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If you’re a licensed producer of medical cannabis, you may not think you are performing scientific research or experimental development – but you likely are. And the good news is that you may be eligible for valuable government tax credits for some of the work you are doing.
Canada’s Scientific Research & Experimental Development (SR&ED) program provides generous financial incentives to encourage scientific and technological advancements.
In the cannabis industry, these advances might relate to a production facility that is developing new plant cultivars for disease resistance, creating a new fertilizer blend for higher yields, developing biological pest controls, experimenting with new lighting regimes for faster plant growth, or improving HVAC controls. Development of other forms of cannabis products, such as wax, shatter, oils and edibles, or methods to assess product characteristics such as cannabinoid concentration, sub-type proportions, combustion or other experimental properties may also qualify.
Post-production, clinical trials involving medical patients to assess dose-response of different cultivars of cannabis may conducted. Medical clinics are collecting and analyzing patient data to investigate the health and therapeutic benefits of specific strains of cannabis. These and many other related activities are likely eligible for SR&ED incentives.
Activities may qualify for SR&ED tax credits when they are focused on creating or improving materials, products or processes, and they are performed in a systematic way with supporting documentation. Moreover, the activities do not have to be successfully undertaken for a project to qualify for the program. You simply need to demonstrate that you attempted to achieve a desired scientific or technological advancement.
Just how valuable are the tax incentives? Canada has one of the most generous SR&ED programs in the world. A Canadian Controlled Private Corporation, for example, can recover up to 66 percent of direct labour costs related to research expenditures including salaries, materials and contractor fees. A large or public company can recover up to 38% of these costs.
Clearly, the advantages of SR&ED are not just intended for large businesses. In fact, smaller businesses – even start-ups – can receive more valuable benefits, providing they meet SR&ED project requirements.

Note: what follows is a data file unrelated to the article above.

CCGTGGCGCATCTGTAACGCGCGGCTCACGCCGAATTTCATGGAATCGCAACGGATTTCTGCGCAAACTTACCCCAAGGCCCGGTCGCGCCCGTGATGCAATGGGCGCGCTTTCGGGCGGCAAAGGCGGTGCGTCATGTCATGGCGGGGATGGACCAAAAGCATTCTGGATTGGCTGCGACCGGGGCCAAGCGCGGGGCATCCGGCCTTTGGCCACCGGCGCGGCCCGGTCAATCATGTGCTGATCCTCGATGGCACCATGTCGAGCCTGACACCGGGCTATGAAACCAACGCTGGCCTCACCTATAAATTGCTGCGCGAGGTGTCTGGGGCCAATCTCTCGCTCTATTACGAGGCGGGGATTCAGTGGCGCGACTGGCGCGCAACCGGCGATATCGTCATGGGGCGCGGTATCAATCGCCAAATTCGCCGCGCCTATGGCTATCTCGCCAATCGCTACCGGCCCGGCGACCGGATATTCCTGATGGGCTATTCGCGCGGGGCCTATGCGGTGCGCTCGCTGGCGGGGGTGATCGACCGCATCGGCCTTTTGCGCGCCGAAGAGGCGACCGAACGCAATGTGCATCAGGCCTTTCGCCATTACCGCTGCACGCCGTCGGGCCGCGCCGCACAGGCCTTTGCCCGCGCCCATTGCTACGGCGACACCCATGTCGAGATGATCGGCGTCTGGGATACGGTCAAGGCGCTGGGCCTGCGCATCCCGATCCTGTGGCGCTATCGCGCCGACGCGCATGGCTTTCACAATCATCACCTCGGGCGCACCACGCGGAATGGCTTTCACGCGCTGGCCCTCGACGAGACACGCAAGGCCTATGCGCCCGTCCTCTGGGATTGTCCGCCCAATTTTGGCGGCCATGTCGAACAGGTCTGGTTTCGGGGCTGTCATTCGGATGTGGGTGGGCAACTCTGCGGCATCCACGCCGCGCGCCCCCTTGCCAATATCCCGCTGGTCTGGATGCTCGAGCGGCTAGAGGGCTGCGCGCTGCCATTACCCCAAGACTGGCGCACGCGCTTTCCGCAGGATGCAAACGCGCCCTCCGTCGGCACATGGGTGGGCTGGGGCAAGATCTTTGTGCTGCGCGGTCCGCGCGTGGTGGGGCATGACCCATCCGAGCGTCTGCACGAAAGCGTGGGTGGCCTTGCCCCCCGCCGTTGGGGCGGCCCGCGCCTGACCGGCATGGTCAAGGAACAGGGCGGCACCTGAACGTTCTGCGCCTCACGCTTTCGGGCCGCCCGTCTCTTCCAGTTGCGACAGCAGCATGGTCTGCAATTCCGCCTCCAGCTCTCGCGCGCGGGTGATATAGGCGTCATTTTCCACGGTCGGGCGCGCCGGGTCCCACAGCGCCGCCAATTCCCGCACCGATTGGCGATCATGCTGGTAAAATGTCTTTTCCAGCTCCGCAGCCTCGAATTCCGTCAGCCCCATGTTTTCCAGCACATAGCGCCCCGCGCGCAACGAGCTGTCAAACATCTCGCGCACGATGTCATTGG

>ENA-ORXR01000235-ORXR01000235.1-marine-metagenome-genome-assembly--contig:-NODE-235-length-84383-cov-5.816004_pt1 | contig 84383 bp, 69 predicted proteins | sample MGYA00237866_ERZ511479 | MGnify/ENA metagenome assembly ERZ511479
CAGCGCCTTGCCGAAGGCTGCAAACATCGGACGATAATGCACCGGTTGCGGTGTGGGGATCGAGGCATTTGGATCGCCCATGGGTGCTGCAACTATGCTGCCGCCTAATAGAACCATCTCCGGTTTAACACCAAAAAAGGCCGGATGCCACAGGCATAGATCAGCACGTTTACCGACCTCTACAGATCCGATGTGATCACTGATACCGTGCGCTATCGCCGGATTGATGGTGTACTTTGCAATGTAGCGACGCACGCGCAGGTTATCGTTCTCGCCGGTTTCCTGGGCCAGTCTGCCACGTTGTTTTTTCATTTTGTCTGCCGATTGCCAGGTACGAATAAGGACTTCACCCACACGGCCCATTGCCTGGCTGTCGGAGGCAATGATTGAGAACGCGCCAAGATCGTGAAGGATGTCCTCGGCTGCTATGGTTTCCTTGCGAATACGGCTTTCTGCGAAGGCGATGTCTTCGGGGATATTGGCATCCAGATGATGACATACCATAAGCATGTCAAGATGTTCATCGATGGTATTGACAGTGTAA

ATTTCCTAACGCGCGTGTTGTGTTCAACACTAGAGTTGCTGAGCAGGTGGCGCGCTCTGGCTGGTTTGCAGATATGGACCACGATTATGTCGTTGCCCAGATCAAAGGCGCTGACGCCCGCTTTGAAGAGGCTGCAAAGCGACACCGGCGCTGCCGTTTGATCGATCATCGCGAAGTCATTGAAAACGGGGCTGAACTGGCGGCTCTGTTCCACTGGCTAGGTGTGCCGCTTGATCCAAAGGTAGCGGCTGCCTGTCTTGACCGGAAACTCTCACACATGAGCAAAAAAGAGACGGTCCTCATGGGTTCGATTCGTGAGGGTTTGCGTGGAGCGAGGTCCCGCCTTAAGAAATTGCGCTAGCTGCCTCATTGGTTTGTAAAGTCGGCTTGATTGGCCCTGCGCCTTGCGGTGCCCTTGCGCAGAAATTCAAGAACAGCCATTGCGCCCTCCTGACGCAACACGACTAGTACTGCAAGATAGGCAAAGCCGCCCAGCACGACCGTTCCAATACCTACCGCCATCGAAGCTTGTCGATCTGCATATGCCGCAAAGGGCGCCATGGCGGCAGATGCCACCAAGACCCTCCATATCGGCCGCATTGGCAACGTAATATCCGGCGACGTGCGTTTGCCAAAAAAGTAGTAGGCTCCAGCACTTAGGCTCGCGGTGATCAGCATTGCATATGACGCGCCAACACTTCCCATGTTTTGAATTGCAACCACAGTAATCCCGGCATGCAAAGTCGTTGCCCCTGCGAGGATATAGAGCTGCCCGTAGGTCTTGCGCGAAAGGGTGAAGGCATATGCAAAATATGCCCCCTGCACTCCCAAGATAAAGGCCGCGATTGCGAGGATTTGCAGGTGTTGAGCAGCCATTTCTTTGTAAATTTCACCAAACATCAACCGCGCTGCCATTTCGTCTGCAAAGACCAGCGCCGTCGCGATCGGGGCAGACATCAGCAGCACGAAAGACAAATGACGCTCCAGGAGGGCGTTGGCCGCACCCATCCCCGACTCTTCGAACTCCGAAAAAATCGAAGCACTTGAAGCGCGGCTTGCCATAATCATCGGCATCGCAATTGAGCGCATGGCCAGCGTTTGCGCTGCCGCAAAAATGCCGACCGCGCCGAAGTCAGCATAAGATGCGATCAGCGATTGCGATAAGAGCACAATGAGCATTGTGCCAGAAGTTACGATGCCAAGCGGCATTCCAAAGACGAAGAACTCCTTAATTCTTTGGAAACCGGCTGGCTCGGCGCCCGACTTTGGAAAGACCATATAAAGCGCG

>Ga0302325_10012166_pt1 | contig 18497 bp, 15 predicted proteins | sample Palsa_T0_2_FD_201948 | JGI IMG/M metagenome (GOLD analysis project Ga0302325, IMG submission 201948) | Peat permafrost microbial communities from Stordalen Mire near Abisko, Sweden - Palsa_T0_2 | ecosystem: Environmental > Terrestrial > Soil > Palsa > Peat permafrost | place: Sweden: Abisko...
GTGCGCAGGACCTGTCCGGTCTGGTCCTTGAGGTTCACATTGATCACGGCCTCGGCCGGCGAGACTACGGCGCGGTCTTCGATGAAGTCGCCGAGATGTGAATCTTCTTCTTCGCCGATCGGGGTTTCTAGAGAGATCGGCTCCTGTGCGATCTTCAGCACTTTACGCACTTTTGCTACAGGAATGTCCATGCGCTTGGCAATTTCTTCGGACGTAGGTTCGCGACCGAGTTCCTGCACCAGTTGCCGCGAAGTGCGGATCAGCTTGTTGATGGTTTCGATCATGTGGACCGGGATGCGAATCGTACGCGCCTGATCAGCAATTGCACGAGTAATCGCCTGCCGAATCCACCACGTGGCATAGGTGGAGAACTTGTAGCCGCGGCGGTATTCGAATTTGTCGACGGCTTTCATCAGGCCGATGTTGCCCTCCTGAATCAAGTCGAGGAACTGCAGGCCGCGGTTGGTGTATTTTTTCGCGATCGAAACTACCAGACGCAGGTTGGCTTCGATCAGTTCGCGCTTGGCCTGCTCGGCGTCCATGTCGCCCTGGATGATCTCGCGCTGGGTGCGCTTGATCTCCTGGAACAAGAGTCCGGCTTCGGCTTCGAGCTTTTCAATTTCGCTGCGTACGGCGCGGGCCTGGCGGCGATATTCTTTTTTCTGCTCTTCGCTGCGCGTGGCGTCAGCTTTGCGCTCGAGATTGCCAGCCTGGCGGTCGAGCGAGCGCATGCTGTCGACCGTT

The SR&ED program doesn’t require preparing a proposal and then waiting for its approval. Instead, you carry out the work and then make a claim. The key to a successful claim is to include only projects that are SR&ED eligible. You want to avoid a situation where your claim is reduced or disallowed, resulting in wasted time, effort and a larger-than-expected tax bill.
To determine a project’s eligibility, the Canada Revenue Agency (CRA) considers several technical questions. Using known practices to achieve a goal is generally not considered SR&ED. Essentially, activities must meet three criteria: scientific or technological advancement must be sought, technological uncertainty must be reduced by formulating
hypotheses or tentative solutions, and qualified personnel with relevant experience must systematically perform and document the work (testing of hypotheses). Early consulting with experienced advisors can help identify appropriate work to ensure SR&ED eligibility.
Because of its novelty, the CRA intently scrutinizes SR&ED claims from the cannabis industry. Proper documentation is essential to support claimed activities. This involves clearly identifying in writing – and from the outset of the work – the technical challenges that exist, the systematic process used to overcome these challenges and the progress
along the way. Again, advisors can assist in providing documentation guidance to meet CRA requirements. While documentation will vary according to the nature of the work, examples might include records that benchmark standard industry practices and identify the variables to be tested, a project plan, an analysis of results, time logs to support labour charges, and statement of work documents for third-party contractor expenses.
You can file a SR&ED claim within 18 months following the fiscal year-end of the year in which you incurred the expenditures. The claim can be submitted with the corporate tax return or filed later as an amendment. While most businesses will receive SR&ED tax credits or cash within a few months, claimants should be prepared for a potential audit by the CRA. Audits will extend the waiting period.
Don’t miss out on significant tax savings. Some of your daily activities may already qualify for SR&ED incentives. Since there are no penalties associated with submitting a claim, there’s nothing to lose and potentially much for your bottom line to gain.
For more information on how you can take advantage of the SR&ED tax credits, contact Jay McLean, Partner, National SR&ED Leader, Specialty Tax at 519.772.2986 or [email protected]
Related Topics:Scientific Research and Experimental Development; Small Business; Tax Credits; Government
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